By Ridge Mahoney
If this is January, there must be a pending loan deal for David Beckham. And as such, there's all manner of hue and cry about whether he should stay or go.
Though a few clubs have passed on the opportunity, not so Tottenham Hotspur. Manager Harry Redknapp is on the record about fielding Beckham for two months, give or take, and if such a move sparks a blizzard of orders for Spurs/Beckham jerseys, MLS and its fans know well how that game is played.
It’s hard to see how a few well-timed appearances between now and mid-March, when he’d return -- supposedly -- to the Galaxy could appreciably aid Spurs’ quest to qualify for the Champions League and perhaps even lift the Premier League trophy. But right now, Redknapp has Spurs riding so high he, and they, can do no wrong. If Harry believes it, how true it must be!
On the field, Becks been a peripheral figure for the Galaxy; in his fifth MLS campaign, which he’ll start at age 35, why would this change if he goes on loan? It won’t. If anything, two months of Premier League play could sharpen him up to start the MLS season in the best shape he’s ever been at that point in the year.
And if he gets injured, again, well, aside from humanitarian concerns, so what? He can’t be counted on as an everyday starter anyway, and there would be contingency plans aplenty because of his age and recent history of injuries.
Three years ago, his healthy presence at the start of the MLS season under former head coach Ruud Gullit didn’t propel the Galaxy to success. His five goals (tied for third on the team) and 10 assists (tops) in 25 games were widely derided. Landon Donovan and Edson Buddle combined for 35 goals but a porous defense doomed the Galaxy to spectator status in the postseason. David’s fault? Hardly.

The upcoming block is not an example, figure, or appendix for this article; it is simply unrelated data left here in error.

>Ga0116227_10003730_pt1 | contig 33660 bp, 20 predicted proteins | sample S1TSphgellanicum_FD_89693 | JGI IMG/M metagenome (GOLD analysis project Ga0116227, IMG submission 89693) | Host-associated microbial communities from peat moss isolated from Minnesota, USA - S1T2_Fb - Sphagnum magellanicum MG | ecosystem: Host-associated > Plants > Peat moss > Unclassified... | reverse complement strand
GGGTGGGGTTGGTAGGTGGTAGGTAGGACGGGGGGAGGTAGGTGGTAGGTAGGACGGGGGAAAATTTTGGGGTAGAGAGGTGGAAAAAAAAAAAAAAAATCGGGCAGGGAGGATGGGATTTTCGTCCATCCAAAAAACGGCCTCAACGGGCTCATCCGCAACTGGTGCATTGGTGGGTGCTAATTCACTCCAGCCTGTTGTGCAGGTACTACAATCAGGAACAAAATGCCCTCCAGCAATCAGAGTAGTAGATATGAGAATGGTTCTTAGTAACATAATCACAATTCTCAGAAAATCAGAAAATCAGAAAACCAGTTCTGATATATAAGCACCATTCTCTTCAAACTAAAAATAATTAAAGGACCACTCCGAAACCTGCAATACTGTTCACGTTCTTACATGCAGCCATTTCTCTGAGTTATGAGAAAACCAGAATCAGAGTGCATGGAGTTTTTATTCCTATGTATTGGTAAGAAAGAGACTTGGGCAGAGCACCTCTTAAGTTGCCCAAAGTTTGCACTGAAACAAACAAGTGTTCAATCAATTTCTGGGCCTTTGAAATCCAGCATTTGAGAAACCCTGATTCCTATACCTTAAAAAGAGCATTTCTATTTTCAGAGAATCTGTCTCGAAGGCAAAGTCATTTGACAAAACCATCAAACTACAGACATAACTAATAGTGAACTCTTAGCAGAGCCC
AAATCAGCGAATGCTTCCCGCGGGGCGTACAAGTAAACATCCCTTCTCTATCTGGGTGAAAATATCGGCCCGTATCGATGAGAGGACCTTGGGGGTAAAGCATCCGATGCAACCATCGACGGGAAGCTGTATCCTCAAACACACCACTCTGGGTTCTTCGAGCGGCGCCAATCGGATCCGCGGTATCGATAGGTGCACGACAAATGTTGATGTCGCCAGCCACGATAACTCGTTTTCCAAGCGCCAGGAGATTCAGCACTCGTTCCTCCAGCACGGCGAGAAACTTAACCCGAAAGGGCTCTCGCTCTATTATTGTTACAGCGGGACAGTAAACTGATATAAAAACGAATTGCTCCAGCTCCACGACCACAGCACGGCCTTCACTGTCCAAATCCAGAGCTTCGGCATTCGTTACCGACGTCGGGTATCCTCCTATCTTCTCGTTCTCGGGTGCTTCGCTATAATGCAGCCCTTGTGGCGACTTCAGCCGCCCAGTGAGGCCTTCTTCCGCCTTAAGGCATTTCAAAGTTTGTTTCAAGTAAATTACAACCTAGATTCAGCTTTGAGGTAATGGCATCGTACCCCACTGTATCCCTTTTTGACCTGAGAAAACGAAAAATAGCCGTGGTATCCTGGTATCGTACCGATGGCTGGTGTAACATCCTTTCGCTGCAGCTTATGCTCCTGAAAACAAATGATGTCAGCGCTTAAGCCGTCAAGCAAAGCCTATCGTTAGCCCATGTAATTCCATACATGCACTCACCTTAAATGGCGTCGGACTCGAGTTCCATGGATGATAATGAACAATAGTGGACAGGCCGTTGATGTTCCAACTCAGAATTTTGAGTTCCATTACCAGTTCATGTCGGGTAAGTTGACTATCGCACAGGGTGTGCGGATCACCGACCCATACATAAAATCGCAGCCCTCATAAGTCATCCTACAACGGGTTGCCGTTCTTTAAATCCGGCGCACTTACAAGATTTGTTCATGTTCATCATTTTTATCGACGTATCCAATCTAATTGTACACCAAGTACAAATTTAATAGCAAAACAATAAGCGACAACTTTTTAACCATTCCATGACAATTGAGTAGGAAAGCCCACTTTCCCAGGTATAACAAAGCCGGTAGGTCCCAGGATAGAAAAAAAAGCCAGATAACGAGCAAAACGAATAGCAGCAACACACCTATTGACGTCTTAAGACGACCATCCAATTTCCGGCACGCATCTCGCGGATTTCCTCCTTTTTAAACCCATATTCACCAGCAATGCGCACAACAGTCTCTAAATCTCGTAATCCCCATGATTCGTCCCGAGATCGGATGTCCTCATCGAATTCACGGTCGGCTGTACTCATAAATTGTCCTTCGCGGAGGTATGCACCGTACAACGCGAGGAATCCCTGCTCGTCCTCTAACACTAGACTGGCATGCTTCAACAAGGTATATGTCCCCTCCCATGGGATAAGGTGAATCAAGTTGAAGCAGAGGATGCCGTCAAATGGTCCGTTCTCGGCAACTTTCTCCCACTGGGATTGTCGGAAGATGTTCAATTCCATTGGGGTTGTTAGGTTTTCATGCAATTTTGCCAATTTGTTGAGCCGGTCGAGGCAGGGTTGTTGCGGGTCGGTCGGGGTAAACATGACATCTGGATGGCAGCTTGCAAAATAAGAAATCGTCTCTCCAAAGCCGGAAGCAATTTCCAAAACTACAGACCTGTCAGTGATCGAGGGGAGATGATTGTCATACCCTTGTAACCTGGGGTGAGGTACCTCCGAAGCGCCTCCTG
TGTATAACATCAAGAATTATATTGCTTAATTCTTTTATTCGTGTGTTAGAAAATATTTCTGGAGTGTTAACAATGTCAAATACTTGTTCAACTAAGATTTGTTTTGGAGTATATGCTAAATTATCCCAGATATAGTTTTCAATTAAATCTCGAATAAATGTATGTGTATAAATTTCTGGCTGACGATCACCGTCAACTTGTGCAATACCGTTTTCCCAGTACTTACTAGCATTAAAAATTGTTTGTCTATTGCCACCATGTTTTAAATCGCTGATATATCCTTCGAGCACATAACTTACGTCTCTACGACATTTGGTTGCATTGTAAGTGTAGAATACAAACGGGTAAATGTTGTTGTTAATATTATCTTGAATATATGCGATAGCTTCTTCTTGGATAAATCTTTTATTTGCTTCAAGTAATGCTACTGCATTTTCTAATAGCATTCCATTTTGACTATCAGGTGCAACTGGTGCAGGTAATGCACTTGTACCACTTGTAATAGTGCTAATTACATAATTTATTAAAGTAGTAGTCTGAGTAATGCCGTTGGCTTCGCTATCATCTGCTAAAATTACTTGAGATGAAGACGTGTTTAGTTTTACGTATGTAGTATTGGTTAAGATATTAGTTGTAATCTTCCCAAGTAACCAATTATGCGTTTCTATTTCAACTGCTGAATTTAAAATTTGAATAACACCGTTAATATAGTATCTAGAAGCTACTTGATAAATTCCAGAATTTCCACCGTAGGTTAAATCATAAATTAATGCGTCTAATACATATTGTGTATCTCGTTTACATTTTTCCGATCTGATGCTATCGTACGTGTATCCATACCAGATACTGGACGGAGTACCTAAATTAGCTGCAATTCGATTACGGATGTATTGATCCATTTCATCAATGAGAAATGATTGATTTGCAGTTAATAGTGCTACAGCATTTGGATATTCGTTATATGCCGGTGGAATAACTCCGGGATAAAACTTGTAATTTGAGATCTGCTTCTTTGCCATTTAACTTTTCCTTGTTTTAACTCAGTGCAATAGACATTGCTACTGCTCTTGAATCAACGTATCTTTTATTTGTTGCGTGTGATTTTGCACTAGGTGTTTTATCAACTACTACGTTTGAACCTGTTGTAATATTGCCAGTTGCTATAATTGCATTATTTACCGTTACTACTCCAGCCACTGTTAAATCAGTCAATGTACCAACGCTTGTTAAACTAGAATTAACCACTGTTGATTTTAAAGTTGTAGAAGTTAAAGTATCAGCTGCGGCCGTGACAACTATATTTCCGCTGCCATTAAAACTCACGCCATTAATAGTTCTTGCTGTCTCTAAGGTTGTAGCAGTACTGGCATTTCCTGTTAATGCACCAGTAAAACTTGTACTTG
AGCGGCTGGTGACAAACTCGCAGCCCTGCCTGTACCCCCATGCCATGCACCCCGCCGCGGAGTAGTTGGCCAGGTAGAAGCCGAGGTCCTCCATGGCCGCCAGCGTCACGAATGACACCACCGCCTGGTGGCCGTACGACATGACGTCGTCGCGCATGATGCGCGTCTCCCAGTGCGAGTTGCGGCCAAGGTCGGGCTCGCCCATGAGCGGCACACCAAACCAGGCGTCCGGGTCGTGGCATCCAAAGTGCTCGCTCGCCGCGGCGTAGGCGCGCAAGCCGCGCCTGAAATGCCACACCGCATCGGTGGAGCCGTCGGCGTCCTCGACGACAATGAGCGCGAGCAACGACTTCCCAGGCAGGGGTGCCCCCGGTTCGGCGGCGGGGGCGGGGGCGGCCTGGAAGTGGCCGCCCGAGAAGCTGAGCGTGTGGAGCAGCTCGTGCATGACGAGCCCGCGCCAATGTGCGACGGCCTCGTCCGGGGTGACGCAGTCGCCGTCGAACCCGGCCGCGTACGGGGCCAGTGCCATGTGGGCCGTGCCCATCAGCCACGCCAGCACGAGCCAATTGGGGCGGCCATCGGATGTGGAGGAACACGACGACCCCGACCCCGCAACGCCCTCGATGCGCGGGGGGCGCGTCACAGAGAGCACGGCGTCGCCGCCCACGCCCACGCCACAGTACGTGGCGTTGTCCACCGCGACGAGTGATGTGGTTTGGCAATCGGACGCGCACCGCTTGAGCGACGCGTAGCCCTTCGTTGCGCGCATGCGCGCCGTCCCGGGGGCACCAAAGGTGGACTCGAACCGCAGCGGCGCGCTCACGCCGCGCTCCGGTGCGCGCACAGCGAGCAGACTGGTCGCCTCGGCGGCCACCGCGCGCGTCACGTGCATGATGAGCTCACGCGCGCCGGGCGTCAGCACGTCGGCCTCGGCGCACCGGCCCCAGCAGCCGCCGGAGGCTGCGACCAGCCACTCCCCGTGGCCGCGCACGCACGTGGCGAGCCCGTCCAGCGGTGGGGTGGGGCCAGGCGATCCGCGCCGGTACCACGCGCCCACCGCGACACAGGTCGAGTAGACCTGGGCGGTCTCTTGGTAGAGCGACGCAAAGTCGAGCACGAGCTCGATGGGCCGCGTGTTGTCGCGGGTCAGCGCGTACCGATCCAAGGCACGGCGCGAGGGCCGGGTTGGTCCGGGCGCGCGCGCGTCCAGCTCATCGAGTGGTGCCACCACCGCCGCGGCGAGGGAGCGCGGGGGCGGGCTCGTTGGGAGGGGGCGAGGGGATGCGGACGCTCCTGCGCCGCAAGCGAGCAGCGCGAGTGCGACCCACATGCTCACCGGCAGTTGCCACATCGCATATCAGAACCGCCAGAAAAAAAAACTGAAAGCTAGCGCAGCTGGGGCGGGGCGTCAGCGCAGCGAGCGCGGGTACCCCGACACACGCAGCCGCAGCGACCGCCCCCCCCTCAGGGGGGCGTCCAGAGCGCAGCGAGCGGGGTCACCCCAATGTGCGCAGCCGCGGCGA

All this talk of “commitment” to the Galaxy makes me laugh. He’s committed to play for the team to the best of his ability, which he has, and remember, he buckled under pressure from the league and ESPN to take the field when he shouldn’t have against Chelsea in his Galaxy debut.
That he worked like hell to get fit in time to play last September rather than ride out the season on his butt is how his “commitment” should be measured, not by how many sprints he runs or crosses he hits at the Home Depot Center practice fields between now and mid-March.
Now, you can take issue with him playing for Tottenham after declaring he’d “never” play for an English team not named Manchester United. But ultimately, a player’s commitment is to his career and how long he can sustain the ride, not who pays the freight or waves to the train as it passes by. In the parlance of professional sports, as well as politics and corporate boardrooms, “never” isn’t nearly as long a time as it seems.
The Galaxy can step in to nullify any loan, rightfully citing injury concerns. Yet it could also bank a loan fee to soften the blow of his $5.5 million salary, and since money was the primary reason for signing him in the first place, staying the course and giving its marquee superstar what he wants -- if he indeed is willing to endure “betraying” his United heritage -- isn’t all that outrageous.
He may indeed still "love" United, but love is love, and business is business. As much as he is a player, Beckham is a business, and both he and the Galaxy (aka AEG) understand that.